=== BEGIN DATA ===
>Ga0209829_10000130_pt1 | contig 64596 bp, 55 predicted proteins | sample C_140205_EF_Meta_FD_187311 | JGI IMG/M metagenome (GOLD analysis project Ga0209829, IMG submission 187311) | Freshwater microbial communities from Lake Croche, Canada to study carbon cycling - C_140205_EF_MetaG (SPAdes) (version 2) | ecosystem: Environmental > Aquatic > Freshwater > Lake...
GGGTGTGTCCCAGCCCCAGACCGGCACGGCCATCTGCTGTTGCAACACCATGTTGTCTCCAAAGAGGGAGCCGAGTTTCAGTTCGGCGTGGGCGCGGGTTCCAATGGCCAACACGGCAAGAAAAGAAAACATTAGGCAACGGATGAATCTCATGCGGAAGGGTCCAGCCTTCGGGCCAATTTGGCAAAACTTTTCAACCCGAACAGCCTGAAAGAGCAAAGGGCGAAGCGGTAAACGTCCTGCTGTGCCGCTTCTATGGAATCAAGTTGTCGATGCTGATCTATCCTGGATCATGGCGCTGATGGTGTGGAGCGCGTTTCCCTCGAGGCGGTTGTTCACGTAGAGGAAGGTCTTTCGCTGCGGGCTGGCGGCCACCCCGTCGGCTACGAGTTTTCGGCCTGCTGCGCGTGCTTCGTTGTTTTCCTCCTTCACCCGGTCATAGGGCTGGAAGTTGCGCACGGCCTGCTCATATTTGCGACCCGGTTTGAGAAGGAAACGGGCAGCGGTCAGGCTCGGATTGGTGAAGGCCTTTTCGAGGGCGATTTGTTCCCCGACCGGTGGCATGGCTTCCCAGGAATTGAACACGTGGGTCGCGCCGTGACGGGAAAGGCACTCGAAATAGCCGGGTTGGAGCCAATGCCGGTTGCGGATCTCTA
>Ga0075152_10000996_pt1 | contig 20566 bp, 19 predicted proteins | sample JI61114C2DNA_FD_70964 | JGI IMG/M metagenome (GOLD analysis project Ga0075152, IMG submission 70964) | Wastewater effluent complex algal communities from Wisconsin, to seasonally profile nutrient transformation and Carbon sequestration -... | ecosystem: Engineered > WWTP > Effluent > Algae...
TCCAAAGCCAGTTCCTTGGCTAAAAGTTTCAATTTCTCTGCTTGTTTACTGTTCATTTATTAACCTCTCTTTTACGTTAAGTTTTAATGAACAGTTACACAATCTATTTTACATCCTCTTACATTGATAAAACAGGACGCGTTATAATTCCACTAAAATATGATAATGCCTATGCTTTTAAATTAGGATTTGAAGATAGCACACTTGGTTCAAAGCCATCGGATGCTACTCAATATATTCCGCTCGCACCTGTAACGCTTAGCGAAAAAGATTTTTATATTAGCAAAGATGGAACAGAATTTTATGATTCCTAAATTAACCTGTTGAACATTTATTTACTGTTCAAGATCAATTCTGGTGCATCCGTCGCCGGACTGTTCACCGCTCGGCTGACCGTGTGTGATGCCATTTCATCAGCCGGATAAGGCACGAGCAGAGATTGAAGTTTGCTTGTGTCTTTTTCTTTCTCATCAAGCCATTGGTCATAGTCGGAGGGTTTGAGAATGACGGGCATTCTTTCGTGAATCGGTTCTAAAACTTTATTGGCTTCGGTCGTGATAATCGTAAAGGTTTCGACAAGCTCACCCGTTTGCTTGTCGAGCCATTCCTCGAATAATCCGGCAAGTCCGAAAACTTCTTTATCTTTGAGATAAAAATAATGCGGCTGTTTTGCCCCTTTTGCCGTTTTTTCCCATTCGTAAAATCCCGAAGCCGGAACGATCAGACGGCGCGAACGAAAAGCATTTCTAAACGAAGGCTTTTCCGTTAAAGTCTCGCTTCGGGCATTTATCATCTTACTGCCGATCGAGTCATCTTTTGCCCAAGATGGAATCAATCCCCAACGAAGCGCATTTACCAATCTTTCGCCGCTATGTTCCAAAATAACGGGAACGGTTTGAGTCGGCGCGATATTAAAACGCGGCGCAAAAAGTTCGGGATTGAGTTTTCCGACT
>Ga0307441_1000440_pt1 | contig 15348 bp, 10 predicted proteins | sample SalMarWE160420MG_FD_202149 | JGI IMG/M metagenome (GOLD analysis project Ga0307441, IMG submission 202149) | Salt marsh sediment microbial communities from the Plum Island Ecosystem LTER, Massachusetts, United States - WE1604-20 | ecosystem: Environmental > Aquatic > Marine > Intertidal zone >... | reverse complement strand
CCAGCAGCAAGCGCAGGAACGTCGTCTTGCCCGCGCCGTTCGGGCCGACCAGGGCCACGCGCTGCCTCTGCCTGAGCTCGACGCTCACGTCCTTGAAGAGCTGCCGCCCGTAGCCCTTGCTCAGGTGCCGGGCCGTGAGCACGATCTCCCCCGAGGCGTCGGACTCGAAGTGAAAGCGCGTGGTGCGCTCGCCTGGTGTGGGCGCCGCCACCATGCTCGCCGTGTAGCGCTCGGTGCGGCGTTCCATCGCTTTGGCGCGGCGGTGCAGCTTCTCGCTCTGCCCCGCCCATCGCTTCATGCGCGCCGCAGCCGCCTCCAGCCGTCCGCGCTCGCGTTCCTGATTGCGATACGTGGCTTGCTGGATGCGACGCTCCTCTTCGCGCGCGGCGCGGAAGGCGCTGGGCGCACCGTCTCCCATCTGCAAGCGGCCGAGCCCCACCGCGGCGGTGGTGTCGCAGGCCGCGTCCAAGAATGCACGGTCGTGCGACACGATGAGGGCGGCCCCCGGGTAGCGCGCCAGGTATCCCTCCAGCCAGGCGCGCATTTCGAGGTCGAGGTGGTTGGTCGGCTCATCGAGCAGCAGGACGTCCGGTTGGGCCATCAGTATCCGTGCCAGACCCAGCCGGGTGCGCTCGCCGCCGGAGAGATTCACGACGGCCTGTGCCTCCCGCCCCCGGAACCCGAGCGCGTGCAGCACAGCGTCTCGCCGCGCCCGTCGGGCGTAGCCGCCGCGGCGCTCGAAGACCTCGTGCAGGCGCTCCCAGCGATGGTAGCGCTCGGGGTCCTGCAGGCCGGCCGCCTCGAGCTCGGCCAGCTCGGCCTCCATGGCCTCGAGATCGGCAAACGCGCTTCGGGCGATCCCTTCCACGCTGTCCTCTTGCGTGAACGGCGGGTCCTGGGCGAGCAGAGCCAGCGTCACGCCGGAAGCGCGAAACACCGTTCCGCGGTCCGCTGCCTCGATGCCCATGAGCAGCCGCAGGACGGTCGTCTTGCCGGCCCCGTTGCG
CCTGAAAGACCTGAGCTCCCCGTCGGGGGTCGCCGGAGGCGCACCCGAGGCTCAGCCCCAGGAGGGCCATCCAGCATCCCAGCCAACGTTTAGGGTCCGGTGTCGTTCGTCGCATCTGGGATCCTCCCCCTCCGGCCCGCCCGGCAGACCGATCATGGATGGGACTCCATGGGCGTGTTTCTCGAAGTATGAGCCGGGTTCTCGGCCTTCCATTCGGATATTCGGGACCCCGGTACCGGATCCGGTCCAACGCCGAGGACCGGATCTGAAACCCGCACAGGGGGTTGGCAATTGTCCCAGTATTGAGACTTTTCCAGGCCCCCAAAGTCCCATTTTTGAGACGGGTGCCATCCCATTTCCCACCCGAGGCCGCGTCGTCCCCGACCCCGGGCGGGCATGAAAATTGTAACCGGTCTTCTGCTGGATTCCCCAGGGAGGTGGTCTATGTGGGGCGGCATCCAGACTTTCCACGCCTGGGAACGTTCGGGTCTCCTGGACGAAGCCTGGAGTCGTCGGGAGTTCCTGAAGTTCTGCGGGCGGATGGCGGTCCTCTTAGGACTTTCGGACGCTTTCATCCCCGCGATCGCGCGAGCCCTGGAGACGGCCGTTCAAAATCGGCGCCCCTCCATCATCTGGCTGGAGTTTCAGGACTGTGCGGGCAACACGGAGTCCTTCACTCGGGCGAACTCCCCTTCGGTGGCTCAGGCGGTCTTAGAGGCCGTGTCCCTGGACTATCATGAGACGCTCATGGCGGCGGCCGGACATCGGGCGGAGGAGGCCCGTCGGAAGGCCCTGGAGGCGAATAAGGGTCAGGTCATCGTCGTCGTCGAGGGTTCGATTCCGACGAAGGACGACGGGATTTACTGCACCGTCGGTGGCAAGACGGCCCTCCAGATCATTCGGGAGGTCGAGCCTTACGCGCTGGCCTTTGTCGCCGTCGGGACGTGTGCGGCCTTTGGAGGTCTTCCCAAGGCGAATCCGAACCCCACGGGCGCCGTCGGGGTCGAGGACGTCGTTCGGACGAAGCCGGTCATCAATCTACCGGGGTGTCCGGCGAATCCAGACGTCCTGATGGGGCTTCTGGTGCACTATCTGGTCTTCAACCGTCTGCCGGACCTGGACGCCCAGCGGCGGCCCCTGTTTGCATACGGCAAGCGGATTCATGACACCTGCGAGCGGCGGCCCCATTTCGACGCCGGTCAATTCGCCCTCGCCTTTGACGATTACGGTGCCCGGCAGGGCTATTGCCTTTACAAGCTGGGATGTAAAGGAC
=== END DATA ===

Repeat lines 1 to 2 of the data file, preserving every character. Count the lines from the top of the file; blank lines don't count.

>Ga0209829_10000130_pt1 | contig 64596 bp, 55 predicted proteins | sample C_140205_EF_Meta_FD_187311 | JGI IMG/M metagenome (GOLD analysis project Ga0209829, IMG submission 187311) | Freshwater microbial communities from Lake Croche, Canada to study carbon cycling - C_140205_EF_MetaG (SPAdes) (version 2) | ecosystem: Environmental > Aquatic > Freshwater > Lake...
GGGTGTGTCCCAGCCCCAGACCGGCACGGCCATCTGCTGTTGCAACACCATGTTGTCTCCAAAGAGGGAGCCGAGTTTCAGTTCGGCGTGGGCGCGGGTTCCAATGGCCAACACGGCAAGAAAAGAAAACATTAGGCAACGGATGAATCTCATGCGGAAGGGTCCAGCCTTCGGGCCAATTTGGCAAAACTTTTCAACCCGAACAGCCTGAAAGAGCAAAGGGCGAAGCGGTAAACGTCCTGCTGTGCCGCTTCTATGGAATCAAGTTGTCGATGCTGATCTATCCTGGATCATGGCGCTGATGGTGTGGAGCGCGTTTCCCTCGAGGCGGTTGTTCACGTAGAGGAAGGTCTTTCGCTGCGGGCTGGCGGCCACCCCGTCGGCTACGAGTTTTCGGCCTGCTGCGCGTGCTTCGTTGTTTTCCTCCTTCACCCGGTCATAGGGCTGGAAGTTGCGCACGGCCTGCTCATATTTGCGACCCGGTTTGAGAAGGAAACGGGCAGCGGTCAGGCTCGGATTGGTGAAGGCCTTTTCGAGGGCGATTTGTTCCCCGACCGGTGGCATGGCTTCCCAGGAATTGAACACGTGGGTCGCGCCGTGACGGGAAAGGCACTCGAAATAGCCGGGTTGGAGCCAATGCCGGTTGCGGATCTCTA